COVID-19: Q&A on vaccine manufacturing capacity

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March 20, 2020

HRI spoke with PwC principal Omar Chane about pandemic vaccine manufacturing capacity in the US as it relates to the COVID-19 outbreak. [Note, this information was last edited on March 19, 2020.]

PwC Health Research Institute (HRI)

Anthony Fauci, director of the National Institute of Allergy and Infectious Disease (NIAID), has estimated an 18-month timeline for vaccine development, but what about the timeline for being able to manufacture a vaccine at commercial scale? How long could that take?

Omar Chane, Principal, PwC Health Industries

You have to start by asking what is the underlying technology we are using to develop the vaccine antigen. We’ve seen a few manufacturers that have said they are developing a vaccine, but they’re using different technologies. Some are using a recombinant protein approach and some are using an mRNA-based approach.

A protein-based approach will take a while to get to a candidate that can be tested in clinical trials, while at least one manufacturer using the mRNA-based approach already has a candidate that has started clinical trials.

However, with an mRNA vaccine, we’ve not yet had any vaccine approved for any disease that uses that technology, so we don’t know how long that could take to manufacture.

The good news about mRNA vaccines is that the investment required to manufacture the bulk product is less than with more traditional approaches like egg- and cell-based, which take three to five years to build up the facility and $500 million to $600 million to build it.

HRI: What happens after bulk manufacturing?

Omar Chane: Then you need the facilities to fill and pack it. While the bulk product will have to come from the manufacturer that owns the intellectual property, you can use other companies to do the secondary manufacturing for formulation, fill and pack.

HRI: Have we invested in influenza pandemic vaccine manufacturing at all, and can we borrow from that for a potential COVID-19 vaccine?

Omar Chane: We’ve seen some investment by the federal government for pandemic influenza vaccine manufacturing. The Biomedical Advanced Research and Development Authority (BARDA) announced a $226 million contract with a manufacturer last year.

But from a bulk manufacturing perspective, that wouldn’t necessarily help with something like an mRNA vaccine. We’ve also got egg-based platforms, but we can’t leverage those with the COVID-19 vaccines that are being developed right now.

HRI: Are there efforts underway to take a platform-agnostic approach to build up pandemic vaccine manufacturing preparedness?

Omar Chane: Two things have happened recently that could help. First, last year, the government reauthorized the Pandemic and All-Hazards Preparedness and Advancing Innovation Act (PAHPA), which allocates billions to pandemic preparedness that could be used for building up capacity, whether it’s egg based or protein based is not yet decided. PAHPA reauthorizes $1.2 billion annually over the next five years for BARDA and the Strategic National Stockpile.

Most recently is the $8.3 billion emergency funding package for the coronavirus outbreak, which included $3.1 billion to support the development of countermeasures and vaccines.

However, one thing is certain: In order to address and contain a pandemic, we need a combination of therapeutics to manage the immediate medical needs triggered by any pandemic, and we also need a vaccine that will provide longer-term protection. Neither one of these measures will be sufficient alone.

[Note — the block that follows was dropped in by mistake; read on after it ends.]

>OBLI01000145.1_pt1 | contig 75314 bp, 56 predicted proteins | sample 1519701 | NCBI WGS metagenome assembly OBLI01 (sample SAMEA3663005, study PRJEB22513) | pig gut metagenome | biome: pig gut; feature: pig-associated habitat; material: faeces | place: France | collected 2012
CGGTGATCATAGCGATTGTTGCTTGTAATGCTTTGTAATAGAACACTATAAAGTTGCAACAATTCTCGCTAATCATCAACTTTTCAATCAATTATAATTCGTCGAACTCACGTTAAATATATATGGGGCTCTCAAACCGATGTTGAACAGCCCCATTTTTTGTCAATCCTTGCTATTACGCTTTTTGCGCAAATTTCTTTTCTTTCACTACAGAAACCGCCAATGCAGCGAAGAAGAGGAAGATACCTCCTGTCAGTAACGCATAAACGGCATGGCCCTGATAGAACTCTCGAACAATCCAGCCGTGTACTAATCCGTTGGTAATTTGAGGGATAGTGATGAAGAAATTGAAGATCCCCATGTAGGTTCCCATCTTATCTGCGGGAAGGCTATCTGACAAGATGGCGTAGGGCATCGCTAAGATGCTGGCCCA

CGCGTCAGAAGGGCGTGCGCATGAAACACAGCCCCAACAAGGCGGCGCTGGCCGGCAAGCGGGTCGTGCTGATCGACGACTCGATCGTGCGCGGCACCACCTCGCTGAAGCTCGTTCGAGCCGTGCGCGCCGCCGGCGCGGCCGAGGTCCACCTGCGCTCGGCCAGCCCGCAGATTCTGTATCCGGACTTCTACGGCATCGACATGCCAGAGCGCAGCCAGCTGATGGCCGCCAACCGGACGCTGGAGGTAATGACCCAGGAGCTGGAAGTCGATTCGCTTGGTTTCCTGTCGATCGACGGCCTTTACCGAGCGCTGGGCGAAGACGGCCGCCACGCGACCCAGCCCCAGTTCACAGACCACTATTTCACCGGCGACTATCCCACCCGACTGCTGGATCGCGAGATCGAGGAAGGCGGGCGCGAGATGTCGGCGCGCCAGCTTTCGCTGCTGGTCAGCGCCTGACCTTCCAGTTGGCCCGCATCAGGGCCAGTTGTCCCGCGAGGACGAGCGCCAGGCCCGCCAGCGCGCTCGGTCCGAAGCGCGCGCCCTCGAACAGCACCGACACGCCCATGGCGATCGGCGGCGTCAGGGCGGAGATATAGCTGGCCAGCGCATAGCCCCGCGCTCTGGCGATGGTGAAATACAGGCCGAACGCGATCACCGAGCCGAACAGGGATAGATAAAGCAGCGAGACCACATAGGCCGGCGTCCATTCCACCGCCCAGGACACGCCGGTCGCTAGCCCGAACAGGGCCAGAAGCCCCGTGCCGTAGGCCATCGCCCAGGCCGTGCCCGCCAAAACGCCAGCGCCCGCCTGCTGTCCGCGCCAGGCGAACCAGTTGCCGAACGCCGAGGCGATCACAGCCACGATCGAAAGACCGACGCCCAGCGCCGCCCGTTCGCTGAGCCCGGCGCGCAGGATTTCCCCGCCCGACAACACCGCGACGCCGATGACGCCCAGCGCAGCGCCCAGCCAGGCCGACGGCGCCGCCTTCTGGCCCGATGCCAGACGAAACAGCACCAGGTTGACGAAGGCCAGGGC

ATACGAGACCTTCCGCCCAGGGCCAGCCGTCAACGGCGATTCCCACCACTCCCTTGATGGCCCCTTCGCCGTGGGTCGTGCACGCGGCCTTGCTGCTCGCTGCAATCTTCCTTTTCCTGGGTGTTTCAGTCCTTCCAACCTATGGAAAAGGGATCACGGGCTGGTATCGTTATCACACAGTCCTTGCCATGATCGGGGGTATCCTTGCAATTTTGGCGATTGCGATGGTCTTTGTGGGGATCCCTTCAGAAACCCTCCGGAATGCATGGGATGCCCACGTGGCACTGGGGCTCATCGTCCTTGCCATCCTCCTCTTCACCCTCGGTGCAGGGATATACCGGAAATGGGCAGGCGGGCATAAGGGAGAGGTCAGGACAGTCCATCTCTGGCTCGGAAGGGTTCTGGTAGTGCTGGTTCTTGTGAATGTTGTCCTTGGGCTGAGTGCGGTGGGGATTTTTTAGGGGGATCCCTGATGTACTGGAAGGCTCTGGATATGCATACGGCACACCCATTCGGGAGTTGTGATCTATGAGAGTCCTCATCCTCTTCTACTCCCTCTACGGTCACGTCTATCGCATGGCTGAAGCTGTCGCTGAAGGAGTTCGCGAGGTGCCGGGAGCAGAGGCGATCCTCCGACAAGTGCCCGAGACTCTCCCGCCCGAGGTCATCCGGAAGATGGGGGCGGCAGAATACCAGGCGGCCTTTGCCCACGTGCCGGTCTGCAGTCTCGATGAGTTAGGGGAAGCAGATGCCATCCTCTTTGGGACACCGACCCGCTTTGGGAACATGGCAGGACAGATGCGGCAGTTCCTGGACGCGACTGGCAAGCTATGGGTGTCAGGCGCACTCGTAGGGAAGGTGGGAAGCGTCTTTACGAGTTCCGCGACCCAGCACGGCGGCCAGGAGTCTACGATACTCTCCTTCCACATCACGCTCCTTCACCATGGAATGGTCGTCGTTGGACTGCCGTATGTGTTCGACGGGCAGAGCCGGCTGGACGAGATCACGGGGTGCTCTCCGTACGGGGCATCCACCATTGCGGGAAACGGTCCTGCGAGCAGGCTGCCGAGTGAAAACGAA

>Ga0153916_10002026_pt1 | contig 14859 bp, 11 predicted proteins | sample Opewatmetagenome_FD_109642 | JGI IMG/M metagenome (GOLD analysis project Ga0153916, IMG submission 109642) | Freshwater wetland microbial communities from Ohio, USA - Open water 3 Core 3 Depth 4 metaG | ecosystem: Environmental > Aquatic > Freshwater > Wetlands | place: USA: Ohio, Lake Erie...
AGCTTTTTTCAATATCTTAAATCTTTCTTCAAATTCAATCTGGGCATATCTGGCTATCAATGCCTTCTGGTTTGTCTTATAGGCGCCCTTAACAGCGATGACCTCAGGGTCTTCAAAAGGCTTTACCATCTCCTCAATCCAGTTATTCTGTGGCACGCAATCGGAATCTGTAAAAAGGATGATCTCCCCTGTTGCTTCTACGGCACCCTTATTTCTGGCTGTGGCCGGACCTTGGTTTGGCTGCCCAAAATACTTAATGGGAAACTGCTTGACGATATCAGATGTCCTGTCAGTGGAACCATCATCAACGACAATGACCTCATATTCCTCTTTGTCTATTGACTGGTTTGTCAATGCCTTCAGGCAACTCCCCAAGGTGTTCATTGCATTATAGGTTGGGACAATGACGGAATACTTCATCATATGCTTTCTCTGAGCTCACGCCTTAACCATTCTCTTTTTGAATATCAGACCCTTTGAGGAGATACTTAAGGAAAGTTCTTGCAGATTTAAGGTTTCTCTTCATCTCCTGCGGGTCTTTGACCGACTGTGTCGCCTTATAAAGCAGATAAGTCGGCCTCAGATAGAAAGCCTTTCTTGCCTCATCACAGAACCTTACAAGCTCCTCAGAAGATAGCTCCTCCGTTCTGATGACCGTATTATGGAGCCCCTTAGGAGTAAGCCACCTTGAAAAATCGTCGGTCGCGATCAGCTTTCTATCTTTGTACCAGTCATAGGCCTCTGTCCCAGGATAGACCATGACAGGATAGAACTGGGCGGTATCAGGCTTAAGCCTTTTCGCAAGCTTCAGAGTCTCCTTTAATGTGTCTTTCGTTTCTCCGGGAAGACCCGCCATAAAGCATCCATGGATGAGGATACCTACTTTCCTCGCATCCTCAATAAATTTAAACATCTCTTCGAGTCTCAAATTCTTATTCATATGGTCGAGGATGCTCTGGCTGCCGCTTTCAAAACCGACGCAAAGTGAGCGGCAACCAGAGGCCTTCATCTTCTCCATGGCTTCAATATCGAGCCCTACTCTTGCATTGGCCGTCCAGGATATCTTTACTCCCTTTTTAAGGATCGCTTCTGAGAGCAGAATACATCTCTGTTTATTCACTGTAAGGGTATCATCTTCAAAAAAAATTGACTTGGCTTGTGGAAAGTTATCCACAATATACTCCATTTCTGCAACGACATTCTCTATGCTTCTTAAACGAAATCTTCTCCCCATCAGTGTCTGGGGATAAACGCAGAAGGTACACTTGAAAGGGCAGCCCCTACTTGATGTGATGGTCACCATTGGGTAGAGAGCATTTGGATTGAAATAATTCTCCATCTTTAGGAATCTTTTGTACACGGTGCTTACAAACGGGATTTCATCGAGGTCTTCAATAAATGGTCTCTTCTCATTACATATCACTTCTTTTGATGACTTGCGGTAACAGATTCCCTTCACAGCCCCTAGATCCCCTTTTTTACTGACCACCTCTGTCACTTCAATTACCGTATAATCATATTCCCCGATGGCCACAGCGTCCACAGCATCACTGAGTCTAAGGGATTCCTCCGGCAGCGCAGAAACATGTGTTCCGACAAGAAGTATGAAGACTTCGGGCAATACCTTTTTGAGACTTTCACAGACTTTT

HRI: How are or what should pharmaceutical and life sciences companies be thinking about the COVID-19 outbreak from a vaccine manufacturing perspective?

Omar Chane: The big question that’s going to come up now is, what’s going to happen with this virus? Is it just going to take its course and disappear? Or is it going to become another kind of infectious disease that we’re going to need to address on a seasonal or endemic basis?

If you look at the MERS outbreak, it took its course but it has not become a recurring disease that required a more formal approach to immunization.

A lot will depend on what happens over the next two to three months in terms of will this go away the same as these others or will it become an endemic issue?

HRI: If it goes away, does it reduce incentives to build pandemic manufacturing capacity?

Omar Chane: If it goes away, that doesn’t mean that it’s never going to come up again. But it will be up to the government to say, do we want to be prepared in case of another outbreak? One possibility is that the government behaves the way they do for pandemic influenza.

If you look at pandemic influenza, some countries have chosen to invest in building local manufacturer capacity so that if there is a global pandemic, they can have local manufacturing.

Countries like the US do stockpiling for influenza vaccines, where they look at the riskiest strains and stockpile for those. Some other countries rely on other measures to manage pandemic outbreaks.

However, one thing is certain: In order to address and contain a pandemic, we need a combination of therapeutics to manage the immediate medical needs triggered by any pandemic, and we also need a vaccine that will provide longer-term protection. Neither one of these measures will be sufficient alone.
 

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Omar Chane

Principal, PwC US

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